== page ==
The stretch of U.S. 61 between Baton Rouge and Natchez, Mississippi, is the scene of some of my favorite stories. Here’s one:
Mary Sue Meador, of Baton Rouge, tells of a semi-pro baseball team her late husband, Bob Meador, was on years ago.
She says, “The team was made up mostly of LSU players earning money during the summer. They were traveling in two vans on the way to Monroe when one van was stopped between Woodville and Natchez for speeding.
“When the Mississippi patrolman pulled the second van over, the first van kept going. The first van had all of the managers, coaches, part of the team, and all the money.
“The second van, with other players. had to follow the patrolman down a long, dusty road in the country to a justice of the peace’s home. There he ordered all of the players out of the van and into the house.
“Even between them they could not come up with the money to pay the speeding ticket.
“Having no way to phone ahead, they decided among themselves that the best way out of the predicament was to choose a guy who was not pitching that night and leave him at the justice of the peace’s house to be picked up on the way back to Baton Rouge after the game.”
Which reminds me
Speaking of U.S. 61, here’s my favorite story about traveling on that highway, as told to me by a Louisiana state trooper many years ago:
He was driving a High State Official to a meeting in Monroe, and stopped in Woodville, Mississippi, to gas up.
The official, who was running for re-election, had been looking at his speech notes during the drive, and had no idea where he was.
When he saw three old guys sitting on a bench in front of the gas station, he jumped out of the car with some campaign literature and bumper stickers, and presented them to the startled codgers, with a request to vote for him “for a better Louisiana.”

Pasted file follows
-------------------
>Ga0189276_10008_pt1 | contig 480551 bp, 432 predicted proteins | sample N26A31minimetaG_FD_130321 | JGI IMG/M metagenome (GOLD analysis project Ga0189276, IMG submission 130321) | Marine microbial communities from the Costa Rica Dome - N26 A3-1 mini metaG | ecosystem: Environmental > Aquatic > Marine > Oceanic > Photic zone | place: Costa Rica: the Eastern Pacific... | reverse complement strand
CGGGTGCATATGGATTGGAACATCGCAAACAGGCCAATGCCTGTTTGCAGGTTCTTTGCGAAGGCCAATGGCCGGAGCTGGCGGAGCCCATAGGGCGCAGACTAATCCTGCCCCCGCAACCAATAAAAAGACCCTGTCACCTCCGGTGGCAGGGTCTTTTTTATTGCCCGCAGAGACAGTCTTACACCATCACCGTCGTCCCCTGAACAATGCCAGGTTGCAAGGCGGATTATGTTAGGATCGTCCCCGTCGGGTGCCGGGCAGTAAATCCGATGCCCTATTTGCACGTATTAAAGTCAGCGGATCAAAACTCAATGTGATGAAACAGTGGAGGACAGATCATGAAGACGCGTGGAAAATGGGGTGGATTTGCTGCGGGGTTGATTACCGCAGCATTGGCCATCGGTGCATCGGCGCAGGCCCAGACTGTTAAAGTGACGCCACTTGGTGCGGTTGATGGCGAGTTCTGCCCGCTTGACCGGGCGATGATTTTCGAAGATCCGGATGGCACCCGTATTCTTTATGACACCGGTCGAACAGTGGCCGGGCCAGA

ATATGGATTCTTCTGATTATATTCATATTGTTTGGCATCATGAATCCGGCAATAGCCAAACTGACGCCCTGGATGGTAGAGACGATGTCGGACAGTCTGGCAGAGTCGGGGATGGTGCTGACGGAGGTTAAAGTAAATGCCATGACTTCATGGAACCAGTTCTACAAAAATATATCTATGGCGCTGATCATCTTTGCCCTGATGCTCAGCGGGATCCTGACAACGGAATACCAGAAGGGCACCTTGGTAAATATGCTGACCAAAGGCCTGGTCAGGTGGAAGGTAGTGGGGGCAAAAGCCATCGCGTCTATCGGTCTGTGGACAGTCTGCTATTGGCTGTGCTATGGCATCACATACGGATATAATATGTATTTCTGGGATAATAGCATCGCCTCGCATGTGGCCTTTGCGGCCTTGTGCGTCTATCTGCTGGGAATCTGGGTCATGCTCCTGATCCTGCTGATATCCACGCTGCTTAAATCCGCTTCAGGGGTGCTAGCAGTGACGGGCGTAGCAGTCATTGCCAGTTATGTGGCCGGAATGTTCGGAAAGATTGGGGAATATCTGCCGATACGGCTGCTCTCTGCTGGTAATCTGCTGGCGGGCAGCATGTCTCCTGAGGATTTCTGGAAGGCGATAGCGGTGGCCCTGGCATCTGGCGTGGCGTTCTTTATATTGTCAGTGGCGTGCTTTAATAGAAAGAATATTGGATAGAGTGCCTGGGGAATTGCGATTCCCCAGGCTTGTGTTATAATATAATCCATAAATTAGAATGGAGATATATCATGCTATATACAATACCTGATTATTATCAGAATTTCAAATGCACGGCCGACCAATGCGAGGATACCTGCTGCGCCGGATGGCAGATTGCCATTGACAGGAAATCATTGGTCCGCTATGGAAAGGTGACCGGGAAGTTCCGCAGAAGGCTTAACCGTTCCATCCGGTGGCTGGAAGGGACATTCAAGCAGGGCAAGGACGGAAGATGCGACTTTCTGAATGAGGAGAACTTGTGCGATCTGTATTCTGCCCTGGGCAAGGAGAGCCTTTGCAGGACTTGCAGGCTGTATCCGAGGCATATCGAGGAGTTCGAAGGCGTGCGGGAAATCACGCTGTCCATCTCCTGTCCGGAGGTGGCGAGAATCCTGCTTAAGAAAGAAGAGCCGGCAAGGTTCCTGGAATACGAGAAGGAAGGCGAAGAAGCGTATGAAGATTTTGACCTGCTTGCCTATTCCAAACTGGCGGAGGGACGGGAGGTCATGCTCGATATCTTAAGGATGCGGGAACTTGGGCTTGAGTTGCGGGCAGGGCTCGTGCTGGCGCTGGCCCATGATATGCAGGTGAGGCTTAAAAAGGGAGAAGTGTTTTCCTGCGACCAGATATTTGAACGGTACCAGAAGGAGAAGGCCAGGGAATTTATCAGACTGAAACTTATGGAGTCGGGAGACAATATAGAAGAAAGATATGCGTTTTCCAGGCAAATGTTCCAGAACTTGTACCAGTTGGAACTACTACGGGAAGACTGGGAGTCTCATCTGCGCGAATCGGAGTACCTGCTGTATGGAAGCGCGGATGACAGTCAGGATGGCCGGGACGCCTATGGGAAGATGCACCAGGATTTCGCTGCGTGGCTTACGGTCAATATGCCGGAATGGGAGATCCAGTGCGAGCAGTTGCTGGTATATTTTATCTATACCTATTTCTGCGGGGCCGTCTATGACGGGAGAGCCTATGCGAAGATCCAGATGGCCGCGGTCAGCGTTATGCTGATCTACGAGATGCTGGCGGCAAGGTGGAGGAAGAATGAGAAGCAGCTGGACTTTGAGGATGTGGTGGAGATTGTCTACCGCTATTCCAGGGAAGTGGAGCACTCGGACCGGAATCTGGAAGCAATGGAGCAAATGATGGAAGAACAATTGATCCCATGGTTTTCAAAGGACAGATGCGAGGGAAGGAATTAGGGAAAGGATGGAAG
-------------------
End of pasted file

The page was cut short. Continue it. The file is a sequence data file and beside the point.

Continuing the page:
As they drove off, he told the bemused trooper, “I think I got those three votes.”
Special People Dept.
— G.W. Richardson, of Gonzales, celebrates his 103rd birthday Thursday, July 21. He is an Army veteran of World War II, obtaining the rank of staff sergeant.
— Oris “Joe” Pastor, of Bellevue, Washington, celebrates his 96th birthday Thursday, July 21. A native of Crowley, he enlisted during World War II at 16, celebrating his 17th birthday on Guadalcanal. An accounting graduate of the now University of Louisiana at Lafayette, he worked in French Indochina for a decade, then in New Orleans and Houma with the IRS.
— Donald Borngesser, of the Inspired Living assisted living community, Kenner, celebrates his 90th birthday Thursday, July 21. He is a Korean War veteran and former real estate agent.
Kathy Stewart says she promised son Jeffrey he could get his driver’s license if he made a B-plus or better on an upcoming math test:
“On a Friday afternoon he came in waving his test paper with a B-plus on it, hollering, ‘Mom, let’s go get my license!’
“We hopped in the car and drove three miles to the DMV. He passed all the tests and was ready for his license when the gentlemen giving the test asked for his birth certificate.
“I did not have it with me. I told him I would run home and pick it up. He said, ‘Lady, I am closing in five minutes!’
“In a panicked voice, Jeffrey said, ‘Mom, just drive like you always do; you can do it!’
“I did, and Jeffrey was happy. However, I am not sure the gentlemen wanted either one of us to have a driver’s license…”